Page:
United States v. Tohono O’odham Nation
563 U.S. ___ (2011)

Annotate this Case

GINSBURG, J., DISSENTING
UNITED STATES V. TOHONO O'ODHAM NATION
563 U. S. ____ (2011)
SUPREME COURT OF THE UNITED STATES
NO. 09-846

UNITED STATES, PETITIONER v. TOHONO O’ODHAM NATION

on writ of certiorari to the united states court of appeals for the federal circuit

[April 26, 2011]

   Justice Ginsburg, dissenting.

   I dissent from the Court’s immoderate reading of 28 U. S. C. §1500 and would affirm the Federal Circuit’s judgment.

   According to the Court, the Court of Federal Claims (CFC) lacks subject-matter jurisdiction over the Tohono O’odham Nation’s (Nation) claim because the Tribe was simultaneously pursuing in the D. C. District Court an action with “a common factual basis.” Ante, at 1. It matters not, the Court holds, that to gain complete relief, the Nation had to launch two suits, for neither of the two courts whose jurisdiction the Tribe invoked could alone provide full redress. See ante, at 8–9.

   The Court concludes that “claim” or “cause of action,” terms the Court considers synonymous as used in §1500,* see ante, at 5,refers to “operative facts,” and not to the remedies a plaintiff seeks. See ante, at 4. Section 1500 speaks of “the time when the cause of action … arose,” a time antedating the commencement of suit. The Court infers, therefore, that a “claim” or “cause of action” is discrete from a pleading’s request for relief. See ante, at 4. In fact, however, entitlement to relief is essential to the existence of a claim or cause of action, which arises when a person suffers a harm capable of judicial redress. See 2 J. Story, Equity Jurisprudence §1521a, p. 741 (8th ed. 1861) (“[T]he cause of action … arises when … the party has a right to apply to a court … for relief.”).

   A plaintiff may not, §1500 instructs, petition both the CFC and a district court, invoking in each a distinct legal theory appropriate to the forum, but seeking redress for a single injury. When Congress bars a plaintiff from obtaining complete relief in one suit, however, and does not call for an election of remedies, Congress is most sensibly read to have comprehended that the operative facts give rise to two discrete claims. Casman v. United States, 135 Ct. Cl. 647 (1956), as Justice Sotomayor spells out, see ante, at 5, is the paradigm case. There, a discharged federal employee, complaining of wrongful termination, sought reinstatement in a district-court action and backpay in the Court of Claims. Section 1500 does not stand in the way, the Court of Claims held in Casman, when the plaintiff suffered two distinct injuries, for which she seeks discrete forms of relief within the exclusive competence of different courts. See 135 Ct. Cl., at 649–650 (claim for backpay “entirely different” from claim for reinstatement). The Federal Circuit, in my view, rightly adhered to Casman in Loveladies Harbor, Inc. v. United States, 27 F. 3d 1545 (1994) (en banc), and rightly did so in this case.

   While I agree with much of Justice Sotomayor’s opinion concurring in the judgment, I do not agree with her conclusion that §1500 bars the Nation’s CFC action. Justice Sotomayor joins the Court’s judgment (although not the Court’s reasoning) because the “Tohono O’odham Nation seeks in the [CFC] … some of the same relief on the same facts as it does in its pending District Court action.” Ante, at 1 (emphasis added). But to the extent that “the Nation’s two actions seek overlapping relief,” ibid., a disposition less harsh would be in order. Ordinarily, when a plaintiff’s allegations and demands for relief are excessive, her complaint is not instantly dismissed on that account. Instead, she may seek leave to trim her pleading, permission a court “should freely give … when justice so requires.” Rule 15(a)(2) (CFC 2010). Cf. Rule 54(c) (CFC 2010) (judgment, other than default, need not conform to demand for relief, but “should grant the relief to which each party is entitled”).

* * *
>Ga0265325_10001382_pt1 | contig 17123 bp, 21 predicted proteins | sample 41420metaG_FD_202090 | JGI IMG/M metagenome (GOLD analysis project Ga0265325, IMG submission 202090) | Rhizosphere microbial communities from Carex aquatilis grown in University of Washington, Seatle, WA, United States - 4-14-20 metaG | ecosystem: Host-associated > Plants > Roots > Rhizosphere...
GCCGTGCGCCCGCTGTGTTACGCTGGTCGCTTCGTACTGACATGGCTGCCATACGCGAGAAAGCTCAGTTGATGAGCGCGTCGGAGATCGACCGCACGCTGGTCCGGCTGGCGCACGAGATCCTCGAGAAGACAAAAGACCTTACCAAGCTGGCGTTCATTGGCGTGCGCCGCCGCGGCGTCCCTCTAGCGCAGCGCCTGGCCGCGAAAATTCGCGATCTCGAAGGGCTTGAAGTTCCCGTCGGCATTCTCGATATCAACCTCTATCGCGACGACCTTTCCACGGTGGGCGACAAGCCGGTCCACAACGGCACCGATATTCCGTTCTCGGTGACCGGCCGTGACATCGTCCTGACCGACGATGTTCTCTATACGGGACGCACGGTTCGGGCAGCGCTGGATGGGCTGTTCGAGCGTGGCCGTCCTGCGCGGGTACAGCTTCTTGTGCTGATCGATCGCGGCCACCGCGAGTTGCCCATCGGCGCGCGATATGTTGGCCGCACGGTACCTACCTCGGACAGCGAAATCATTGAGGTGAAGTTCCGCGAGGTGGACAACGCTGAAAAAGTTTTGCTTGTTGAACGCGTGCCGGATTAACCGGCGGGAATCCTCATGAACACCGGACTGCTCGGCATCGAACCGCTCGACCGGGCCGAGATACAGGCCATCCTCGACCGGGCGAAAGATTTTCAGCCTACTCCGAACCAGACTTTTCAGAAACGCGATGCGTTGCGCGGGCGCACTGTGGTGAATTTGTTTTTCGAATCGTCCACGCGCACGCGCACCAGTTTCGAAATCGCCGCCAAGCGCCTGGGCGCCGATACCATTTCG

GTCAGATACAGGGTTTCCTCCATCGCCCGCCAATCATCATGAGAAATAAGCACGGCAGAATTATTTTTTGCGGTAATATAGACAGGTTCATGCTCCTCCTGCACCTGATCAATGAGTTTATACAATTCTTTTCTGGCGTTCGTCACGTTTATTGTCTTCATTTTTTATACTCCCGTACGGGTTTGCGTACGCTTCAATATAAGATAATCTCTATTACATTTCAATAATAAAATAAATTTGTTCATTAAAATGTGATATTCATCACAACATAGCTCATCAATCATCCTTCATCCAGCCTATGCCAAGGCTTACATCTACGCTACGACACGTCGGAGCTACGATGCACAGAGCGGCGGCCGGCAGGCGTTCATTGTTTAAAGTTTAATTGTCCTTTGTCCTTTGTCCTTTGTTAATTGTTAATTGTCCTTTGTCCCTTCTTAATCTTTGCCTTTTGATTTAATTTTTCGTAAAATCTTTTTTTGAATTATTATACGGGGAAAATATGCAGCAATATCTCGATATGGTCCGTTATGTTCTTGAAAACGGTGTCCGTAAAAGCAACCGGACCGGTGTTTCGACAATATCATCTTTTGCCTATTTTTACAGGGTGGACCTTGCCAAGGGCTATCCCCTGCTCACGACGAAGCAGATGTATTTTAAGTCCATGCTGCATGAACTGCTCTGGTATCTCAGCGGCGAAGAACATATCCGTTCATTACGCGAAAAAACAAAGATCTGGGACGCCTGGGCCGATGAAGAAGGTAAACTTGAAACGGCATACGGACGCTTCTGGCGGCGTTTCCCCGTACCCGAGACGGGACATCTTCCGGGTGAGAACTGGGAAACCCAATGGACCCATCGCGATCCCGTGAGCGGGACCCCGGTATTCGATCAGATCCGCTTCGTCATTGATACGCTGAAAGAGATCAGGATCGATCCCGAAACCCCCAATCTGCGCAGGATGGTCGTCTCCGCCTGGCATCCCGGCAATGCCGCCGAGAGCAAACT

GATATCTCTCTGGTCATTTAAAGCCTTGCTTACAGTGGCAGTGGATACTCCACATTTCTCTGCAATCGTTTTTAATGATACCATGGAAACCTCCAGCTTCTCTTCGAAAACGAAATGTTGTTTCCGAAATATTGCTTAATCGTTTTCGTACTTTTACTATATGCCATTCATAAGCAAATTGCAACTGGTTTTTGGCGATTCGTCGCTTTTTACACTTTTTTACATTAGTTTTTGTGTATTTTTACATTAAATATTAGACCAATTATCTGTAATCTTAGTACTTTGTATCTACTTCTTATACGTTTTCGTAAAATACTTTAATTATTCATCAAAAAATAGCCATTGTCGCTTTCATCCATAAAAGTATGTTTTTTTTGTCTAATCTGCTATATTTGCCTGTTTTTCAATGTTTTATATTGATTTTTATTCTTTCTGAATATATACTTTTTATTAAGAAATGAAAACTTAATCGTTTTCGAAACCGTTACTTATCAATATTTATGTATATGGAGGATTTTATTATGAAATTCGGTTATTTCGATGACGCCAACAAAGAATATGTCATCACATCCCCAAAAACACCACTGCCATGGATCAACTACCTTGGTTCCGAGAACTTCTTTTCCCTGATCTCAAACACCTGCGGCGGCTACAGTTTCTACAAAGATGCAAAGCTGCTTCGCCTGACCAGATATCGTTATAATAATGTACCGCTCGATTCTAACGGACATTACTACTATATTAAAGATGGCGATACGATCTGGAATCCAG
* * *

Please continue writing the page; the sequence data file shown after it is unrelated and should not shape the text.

As Justice Sotomayor and the Nation recognize, to avoid both duplication and the running of the statute of limitations, the CFC suit could be stayed while the companion District Court action proceeds. See ante, at 11; Brief for Respondent 35. That is a common practice when a prior action is pending. See Pennsylvania R. Co. v. United States, 363 U. S. 202, 204–206 (1960) (instructing Court of Claims to stay pending proceedings to enable litigant to obtain District Court review of relevant agency order); Creppel v. United States, 41 F. 3d 627, 633 (CA Fed. 1994) (“[T]he Court of Federal Claims may stay a takings action pending completion of a related action in a district court.”).

   Why is this Court not positioned to direct the CFC to disregard requests for relief simultaneously sought in a district-court action, or at least to recognize that an amended CFC complaint could save the case? I see no impediment to either course, in §1500 or any other law or rule.

* “ ‘Cause of action,’ ” the Court simultaneously states, “is the more technical term.” Ante, at 5. If “more technical” means more precise, clear or certain, the Court is incorrect. See United States v. Memphis Cotton Oil Co., 288 U. S. 62, 67–68 (1933) (“A ‘cause of action’ may mean one thing for one purpose and something different for another.”). In its discourse on the term, the Court has fallen into an old error; the drafters of the Federal Rules endeavored to “eliminate the unfortunate rigidity and confusion surrounding the words ‘cause of action.’ ” 5 C. Wright & A. Miller, Federal Practice and Procedure §1216, p. 207 (3d ed. 2004). Today’s invocation of a supposed particular or exact meaning for the phrase risks reviving that confusion.

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